What I'm seeing is that they repair just fine but they are terribly thin so O/A is more difficult to use than MIG when welding panels.

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  • Sandy H
    replied
    pgmrdan,

    I agree that O/A is amazing in its versatility. I just took a welding class and enjoyed more of the O/A than stick and mig combined. The instructor said that in general, though, keep O/A away from newer cars. He said the large heat affected area tended to weaken the high strength alloys they are using more today.

    Just something he said that could be worth mentioning. I'm not sure how important it really is, though.

    Sandy.

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  • HTRN
    replied
    Dave ain't kidding. One of the better tricks for street racing was to look at the rear quarters because the opposition isn't going to open the hood - they'res money involved afterall.

    You avoid the cars with the rippled quarters. I've only seen that twice, one was a big inch(500+)NoX fed Box nova. It was reputed to be the fastest street car in the entire borough.


    HTRN

    ------------------
    This Old Shed

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  • Dawai
    replied
    My fist has popped more dents than I think I have with a hammer.

    Metal does have a memory. If you get down and sight down the fender thou, it remembers the dent.. ha ha..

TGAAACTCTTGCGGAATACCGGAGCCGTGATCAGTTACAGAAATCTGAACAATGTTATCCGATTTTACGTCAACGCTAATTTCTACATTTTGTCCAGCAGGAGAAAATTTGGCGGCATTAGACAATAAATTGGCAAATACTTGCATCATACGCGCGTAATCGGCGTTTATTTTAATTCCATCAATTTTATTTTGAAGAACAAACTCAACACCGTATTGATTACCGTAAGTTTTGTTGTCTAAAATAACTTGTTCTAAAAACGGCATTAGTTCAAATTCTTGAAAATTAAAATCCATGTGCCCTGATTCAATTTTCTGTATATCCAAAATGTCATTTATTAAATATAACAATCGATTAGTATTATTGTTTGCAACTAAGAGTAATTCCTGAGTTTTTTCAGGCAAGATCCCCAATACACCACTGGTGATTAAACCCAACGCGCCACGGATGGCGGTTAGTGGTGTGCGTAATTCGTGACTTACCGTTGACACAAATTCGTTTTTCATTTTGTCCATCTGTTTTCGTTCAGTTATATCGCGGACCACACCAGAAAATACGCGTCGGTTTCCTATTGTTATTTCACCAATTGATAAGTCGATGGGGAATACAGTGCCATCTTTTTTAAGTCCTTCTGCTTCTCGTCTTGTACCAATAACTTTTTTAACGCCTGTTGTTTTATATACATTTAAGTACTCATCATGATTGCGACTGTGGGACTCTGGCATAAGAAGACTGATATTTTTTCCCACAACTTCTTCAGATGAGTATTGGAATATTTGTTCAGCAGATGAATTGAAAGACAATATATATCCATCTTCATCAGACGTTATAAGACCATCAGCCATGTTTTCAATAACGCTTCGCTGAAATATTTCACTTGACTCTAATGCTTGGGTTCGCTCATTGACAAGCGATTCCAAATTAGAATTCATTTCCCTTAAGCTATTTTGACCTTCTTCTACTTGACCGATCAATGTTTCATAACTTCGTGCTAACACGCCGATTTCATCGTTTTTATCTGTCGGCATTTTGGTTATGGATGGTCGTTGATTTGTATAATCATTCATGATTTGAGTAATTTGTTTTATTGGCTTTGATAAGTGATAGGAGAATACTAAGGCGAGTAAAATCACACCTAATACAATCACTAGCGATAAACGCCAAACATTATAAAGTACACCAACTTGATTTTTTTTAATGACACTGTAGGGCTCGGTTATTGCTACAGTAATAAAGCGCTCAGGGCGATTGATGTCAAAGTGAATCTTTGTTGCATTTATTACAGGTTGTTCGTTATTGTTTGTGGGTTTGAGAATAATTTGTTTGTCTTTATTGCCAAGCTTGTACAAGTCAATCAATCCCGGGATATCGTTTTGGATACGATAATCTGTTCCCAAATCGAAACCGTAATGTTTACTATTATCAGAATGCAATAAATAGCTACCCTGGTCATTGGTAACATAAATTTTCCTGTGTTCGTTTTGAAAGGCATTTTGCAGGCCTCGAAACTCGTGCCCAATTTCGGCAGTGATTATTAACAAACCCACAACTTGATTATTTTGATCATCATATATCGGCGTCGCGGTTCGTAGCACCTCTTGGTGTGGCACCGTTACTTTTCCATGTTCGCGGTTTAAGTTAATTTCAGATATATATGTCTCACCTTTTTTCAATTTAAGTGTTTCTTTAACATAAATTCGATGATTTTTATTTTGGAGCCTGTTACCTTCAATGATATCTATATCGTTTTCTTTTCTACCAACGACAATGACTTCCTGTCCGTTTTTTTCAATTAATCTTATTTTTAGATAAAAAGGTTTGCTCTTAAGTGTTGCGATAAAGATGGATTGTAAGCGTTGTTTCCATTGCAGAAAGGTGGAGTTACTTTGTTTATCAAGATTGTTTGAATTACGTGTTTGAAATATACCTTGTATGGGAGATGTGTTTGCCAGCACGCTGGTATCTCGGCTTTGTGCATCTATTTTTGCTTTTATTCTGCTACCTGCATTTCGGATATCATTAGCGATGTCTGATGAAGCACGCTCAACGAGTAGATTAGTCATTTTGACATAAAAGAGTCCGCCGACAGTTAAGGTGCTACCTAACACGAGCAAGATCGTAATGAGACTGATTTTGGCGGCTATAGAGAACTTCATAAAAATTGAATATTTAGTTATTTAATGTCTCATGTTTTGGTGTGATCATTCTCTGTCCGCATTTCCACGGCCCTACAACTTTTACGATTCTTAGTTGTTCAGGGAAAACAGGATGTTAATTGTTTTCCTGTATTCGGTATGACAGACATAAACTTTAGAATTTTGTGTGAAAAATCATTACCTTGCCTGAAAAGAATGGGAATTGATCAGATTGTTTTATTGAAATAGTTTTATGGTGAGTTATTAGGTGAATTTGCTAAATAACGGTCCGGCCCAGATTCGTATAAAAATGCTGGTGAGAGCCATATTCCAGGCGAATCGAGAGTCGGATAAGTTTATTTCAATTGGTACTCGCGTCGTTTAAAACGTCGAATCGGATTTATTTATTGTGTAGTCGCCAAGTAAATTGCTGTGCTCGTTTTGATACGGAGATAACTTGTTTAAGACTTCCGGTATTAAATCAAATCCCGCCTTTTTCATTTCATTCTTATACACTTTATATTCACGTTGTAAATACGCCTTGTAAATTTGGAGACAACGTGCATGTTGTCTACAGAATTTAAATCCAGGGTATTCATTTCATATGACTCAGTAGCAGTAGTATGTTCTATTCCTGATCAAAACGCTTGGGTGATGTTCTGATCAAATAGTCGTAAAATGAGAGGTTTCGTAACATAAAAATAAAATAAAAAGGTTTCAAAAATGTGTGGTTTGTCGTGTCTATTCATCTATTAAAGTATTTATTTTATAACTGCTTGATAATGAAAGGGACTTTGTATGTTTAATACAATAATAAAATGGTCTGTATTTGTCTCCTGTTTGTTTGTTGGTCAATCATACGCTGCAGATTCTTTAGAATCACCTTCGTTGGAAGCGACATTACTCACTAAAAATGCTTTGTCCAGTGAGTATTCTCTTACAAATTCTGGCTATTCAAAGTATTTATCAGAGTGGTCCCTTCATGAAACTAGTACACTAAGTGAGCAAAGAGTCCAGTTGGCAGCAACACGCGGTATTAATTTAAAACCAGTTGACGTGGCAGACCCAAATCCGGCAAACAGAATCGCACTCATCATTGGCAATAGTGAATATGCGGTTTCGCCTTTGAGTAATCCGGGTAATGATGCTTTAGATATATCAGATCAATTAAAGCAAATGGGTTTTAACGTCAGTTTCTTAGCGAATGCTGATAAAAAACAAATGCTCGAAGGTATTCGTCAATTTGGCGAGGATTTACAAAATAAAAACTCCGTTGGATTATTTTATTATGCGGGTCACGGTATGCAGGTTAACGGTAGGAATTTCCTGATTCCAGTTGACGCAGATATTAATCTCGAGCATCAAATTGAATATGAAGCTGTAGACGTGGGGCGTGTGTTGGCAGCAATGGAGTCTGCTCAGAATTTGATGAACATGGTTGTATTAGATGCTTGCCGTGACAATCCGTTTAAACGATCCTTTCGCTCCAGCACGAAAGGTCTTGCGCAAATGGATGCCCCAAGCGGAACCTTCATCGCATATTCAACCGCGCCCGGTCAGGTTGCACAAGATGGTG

A hotrod with a lot of horsepower twists the whole body. Makes the body look like crap.

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  • DR
    replied
    Years ago I bought a truck with a fairly large dent on the front fender. Although the dent was deep there was only slight creasing around part of the dent's perimeter. Because of the inner fender, the outer skin had to come off to be pounded out.

    After the fender was off it was lunch break time so the fender was left on the grass in hot sun.

    An hour or so in the hot sun and the dent almost totally fixed itself. At first I was sure one of my smart ass neighbors had fixed it while I was eating.

    Memory of the metal??

    The crease around the dent was so slight I put it right back on and it was hardly noticeable.

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  • Guest's Avatar
    Guest replied
    I mentioned a little while back about the instructor popping a dent with an O/A torch. He didn't touch the fender. He just spiraled the torch well above the sheet metal and the dent raised up and was gone.